Over the last couple of days, the Internet has witnessed a lot of controversy surrounding Theresa May’s snooping bill. For those not yet in the know, Theresa May (a British Conservative Party politician and Home Secretary of the UK) will return to the Commons next week with a new surveillance bill, after the previous rendition was dubbed the Snoopers’ Charter and drowned in controversy.
Reportedly, the new bill was said to allow law enforcement agencies and security services full access to every citizen’s internet browsing history for up to a year. Fortunately, due to massive pushback, and amid fears of violating civil liberties, the Home Office said that it had dropped some contentious proposals from the original bill that is said to be published in draft form this coming Wednesday.
Investigatory Powers Bill
Theresa May says that the new draft will grant law enforcement the ability to see only the websites accessed by citizens and not go past that. In essence, this means that police will see the domains you visit, but not your activity on that website (i.e. searches, visited pages, logins, etc.). For anything past establishing the initial connection, a warrant will be required.
While at first glance the draft may seem rather mild, Shami Chakrabarti, director of the civil rights group Liberty, has pointed out that it’s fairly standard practice for the Home Office to “ask for the most outrageous … powers, so that the smallest so-called “concessions” seem more reasonable.”
In her most recent conversation on monitoring communications, Theresa May has pointed out that the purpose of the bill was to allow law enforcement the ability to follow criminals into the ever advancing digital age.
May claims that monitoring website history is comparable to monitoring telephone records, stating that it’s common for people to communicate over mediums other than the telephone — for example, email and social media. She then continues to argue that this bill will allow law enforcement to keep up with the advancing communication methods.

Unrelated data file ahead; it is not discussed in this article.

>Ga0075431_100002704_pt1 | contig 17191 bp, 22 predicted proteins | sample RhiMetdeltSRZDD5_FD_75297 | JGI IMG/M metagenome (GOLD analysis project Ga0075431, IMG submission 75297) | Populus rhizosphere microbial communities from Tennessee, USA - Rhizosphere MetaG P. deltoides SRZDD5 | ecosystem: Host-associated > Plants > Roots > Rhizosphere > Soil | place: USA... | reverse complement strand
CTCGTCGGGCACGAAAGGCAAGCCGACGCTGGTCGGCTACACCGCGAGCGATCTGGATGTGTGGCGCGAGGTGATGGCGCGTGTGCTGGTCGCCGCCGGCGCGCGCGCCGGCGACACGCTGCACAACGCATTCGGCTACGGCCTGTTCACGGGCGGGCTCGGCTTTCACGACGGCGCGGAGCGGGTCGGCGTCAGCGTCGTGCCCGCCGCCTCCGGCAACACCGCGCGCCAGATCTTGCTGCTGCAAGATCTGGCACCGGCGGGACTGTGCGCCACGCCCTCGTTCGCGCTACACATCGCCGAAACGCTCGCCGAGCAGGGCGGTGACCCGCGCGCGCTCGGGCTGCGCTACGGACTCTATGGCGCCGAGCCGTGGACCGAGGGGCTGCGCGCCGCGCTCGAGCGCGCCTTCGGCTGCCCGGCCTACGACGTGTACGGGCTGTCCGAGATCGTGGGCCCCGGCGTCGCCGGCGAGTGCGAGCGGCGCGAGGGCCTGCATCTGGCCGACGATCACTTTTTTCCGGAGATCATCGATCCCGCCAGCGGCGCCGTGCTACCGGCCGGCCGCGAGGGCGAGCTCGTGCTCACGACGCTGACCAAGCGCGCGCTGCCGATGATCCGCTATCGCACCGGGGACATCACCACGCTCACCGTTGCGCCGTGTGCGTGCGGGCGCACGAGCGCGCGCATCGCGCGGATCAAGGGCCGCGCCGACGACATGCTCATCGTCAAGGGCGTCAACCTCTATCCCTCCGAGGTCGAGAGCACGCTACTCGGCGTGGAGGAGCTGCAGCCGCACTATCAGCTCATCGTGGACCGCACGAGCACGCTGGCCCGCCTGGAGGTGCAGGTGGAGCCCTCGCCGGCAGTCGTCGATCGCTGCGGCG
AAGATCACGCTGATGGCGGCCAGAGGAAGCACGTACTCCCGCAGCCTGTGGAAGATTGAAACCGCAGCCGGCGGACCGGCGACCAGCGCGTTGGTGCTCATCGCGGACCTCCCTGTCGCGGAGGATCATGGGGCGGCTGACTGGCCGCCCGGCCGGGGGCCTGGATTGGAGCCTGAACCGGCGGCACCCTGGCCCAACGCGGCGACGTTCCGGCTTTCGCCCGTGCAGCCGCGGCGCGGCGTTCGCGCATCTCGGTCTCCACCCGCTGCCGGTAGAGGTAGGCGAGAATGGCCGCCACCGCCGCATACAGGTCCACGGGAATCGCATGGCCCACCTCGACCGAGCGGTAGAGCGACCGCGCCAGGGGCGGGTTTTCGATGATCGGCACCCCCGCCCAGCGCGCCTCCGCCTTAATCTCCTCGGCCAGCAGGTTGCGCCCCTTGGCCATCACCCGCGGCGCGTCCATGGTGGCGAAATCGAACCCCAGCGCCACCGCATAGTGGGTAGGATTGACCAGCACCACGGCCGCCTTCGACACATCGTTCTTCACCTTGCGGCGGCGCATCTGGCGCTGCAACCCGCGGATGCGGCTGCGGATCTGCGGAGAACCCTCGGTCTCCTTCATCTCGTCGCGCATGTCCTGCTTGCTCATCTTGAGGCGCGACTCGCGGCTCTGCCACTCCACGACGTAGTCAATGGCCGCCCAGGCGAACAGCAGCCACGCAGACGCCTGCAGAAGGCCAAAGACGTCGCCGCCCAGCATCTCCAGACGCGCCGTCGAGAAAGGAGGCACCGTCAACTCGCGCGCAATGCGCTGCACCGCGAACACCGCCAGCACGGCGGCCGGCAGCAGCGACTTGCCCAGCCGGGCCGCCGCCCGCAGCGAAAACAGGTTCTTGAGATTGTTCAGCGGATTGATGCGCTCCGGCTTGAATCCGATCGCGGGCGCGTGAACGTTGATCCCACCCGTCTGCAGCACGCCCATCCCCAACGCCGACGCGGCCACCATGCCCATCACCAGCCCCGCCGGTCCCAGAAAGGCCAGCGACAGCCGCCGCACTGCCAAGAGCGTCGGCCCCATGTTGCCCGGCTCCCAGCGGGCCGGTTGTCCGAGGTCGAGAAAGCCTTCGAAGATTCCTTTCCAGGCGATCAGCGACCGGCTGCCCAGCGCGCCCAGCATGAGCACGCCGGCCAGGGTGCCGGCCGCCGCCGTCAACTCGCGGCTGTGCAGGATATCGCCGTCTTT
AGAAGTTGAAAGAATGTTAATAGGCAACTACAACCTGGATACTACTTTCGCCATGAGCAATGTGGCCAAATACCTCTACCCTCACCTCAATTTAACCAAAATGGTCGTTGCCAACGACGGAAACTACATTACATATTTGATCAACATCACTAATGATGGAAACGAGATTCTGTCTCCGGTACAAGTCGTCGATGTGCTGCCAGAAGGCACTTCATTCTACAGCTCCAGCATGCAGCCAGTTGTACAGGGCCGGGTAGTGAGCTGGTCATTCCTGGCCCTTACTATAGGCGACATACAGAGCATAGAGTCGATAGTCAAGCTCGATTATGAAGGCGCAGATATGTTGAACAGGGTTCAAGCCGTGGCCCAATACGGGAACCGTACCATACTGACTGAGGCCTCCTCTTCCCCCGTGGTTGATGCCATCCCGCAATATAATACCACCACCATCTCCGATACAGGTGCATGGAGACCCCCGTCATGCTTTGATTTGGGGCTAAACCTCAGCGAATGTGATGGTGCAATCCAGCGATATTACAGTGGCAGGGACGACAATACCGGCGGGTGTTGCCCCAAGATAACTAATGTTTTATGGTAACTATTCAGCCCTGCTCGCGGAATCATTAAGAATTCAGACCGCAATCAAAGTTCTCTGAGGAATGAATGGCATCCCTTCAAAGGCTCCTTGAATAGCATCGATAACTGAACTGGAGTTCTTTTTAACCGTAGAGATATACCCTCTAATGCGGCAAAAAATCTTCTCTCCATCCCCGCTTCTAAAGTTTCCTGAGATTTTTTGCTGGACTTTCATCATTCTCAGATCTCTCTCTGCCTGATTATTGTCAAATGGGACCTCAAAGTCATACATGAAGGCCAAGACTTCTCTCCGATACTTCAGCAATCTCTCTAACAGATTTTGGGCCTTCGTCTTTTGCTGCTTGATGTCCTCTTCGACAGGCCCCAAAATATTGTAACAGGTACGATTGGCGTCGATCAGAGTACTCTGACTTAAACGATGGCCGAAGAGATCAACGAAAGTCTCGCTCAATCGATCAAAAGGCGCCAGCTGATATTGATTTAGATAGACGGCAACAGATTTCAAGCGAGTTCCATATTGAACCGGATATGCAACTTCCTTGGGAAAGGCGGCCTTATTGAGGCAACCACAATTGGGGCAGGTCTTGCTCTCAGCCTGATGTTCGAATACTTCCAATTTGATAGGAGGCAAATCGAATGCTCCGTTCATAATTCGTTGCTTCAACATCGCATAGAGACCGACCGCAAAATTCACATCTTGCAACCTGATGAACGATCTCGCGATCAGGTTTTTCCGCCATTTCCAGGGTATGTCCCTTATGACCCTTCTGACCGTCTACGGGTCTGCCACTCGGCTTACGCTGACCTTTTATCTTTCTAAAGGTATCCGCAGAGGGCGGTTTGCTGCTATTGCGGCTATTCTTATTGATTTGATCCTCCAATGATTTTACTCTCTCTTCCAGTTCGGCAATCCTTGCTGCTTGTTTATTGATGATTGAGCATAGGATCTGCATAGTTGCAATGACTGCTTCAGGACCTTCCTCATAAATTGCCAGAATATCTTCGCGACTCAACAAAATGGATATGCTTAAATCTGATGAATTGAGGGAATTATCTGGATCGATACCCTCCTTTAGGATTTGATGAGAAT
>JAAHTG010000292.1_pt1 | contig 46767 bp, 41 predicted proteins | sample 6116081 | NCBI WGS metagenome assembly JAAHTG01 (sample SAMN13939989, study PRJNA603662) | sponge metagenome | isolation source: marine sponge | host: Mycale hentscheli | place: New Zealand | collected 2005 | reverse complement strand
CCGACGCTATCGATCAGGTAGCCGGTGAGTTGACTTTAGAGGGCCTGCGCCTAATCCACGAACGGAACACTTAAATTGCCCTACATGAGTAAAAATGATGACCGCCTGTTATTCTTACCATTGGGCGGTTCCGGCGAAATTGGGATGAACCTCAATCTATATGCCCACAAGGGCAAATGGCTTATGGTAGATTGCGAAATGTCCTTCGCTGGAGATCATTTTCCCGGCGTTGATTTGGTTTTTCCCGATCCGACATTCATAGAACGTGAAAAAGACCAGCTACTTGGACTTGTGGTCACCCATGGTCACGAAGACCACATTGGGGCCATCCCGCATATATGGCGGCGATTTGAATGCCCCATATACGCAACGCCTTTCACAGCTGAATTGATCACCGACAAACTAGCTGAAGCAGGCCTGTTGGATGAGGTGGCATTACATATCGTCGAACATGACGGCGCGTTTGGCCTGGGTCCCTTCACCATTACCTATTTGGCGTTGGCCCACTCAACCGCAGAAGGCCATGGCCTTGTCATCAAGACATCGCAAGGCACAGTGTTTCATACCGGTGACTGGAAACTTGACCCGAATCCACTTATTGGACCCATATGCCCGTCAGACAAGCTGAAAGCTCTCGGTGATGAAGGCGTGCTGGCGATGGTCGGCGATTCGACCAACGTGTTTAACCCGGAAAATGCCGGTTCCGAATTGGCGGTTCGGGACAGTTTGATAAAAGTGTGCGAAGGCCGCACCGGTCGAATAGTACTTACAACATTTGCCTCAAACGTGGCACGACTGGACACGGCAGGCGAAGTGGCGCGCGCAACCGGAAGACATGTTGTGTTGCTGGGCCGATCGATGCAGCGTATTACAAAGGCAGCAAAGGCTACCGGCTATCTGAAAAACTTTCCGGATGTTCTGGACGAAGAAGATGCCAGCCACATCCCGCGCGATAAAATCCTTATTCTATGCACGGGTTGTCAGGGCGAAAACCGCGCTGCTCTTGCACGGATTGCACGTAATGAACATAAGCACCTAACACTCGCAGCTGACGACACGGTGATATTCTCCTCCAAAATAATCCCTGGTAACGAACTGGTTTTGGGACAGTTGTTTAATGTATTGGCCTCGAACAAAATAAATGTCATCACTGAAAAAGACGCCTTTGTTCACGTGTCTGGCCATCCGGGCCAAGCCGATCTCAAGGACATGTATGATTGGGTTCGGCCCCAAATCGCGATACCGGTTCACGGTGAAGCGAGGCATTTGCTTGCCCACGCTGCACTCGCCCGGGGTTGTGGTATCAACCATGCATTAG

While that might seem like a good argument, this bill completely overlooks the existence of encrypted applications such as WhatsApp or Apple’s iMessage (among many others) — where service providers are rendered powerless when it comes to decrypting user communication.
This oversight makes one wonder about who this bill is truly intended for, especially after applying May’s own assumption that criminal communication is getting smarter — and supposedly using encrypted methods of communication.
Encryption technology, such as the standards used in the aforementioned apps, has been identified as a major headache for law enforcement. Due to the nature of the encryption, law enforcement bodies are often left locked out of some areas of cyberspace.
Baroness Shields, minister for internet safety and security, has said that strong encryption plays an essential role in protecting user details, but then contradicted by adding that tech companies should be able to decrypt and hand over “targeted” data when required.
Luckily companies like Apple and WhatsApp are fighting the battle and refusing to build backdoors into their products – giving their users some hope for a more private communication medium.
Returning back to May’s Investigatory Powers Bill – it’s important to understand what this legislation if implemented, will actually mean for the average internet user. May says that the government will not “be requiring communication service providers to store third-party data,” nor will it “[give] powers to go through people’s browsing history.”
Mrs. May then followed up by saying that she would set out “very strong” oversight and authorisation arrangements for warrants to access more intrusive data.
Staying protected from prying eyes
Regardless of what the conservatives say now, nothing will be set in stone until Wednesday, when the draft goes before MPs. Until then, you can take some precautions to ensure that your data remains secure.
A good place to start would be by implementing a VPN into your browsing regiment – specifically a VPN from a provider that doesn’t keep logs. There are numerous options out there, IPVanish for example, being just one decent option.
By running IPVanish on your device, you will ensure that your website browsing history isn’t logged. Additionally, IPVanish offers a number of servers outside of the UK, which can be beneficial for UK based users looking for that extra bit of security.
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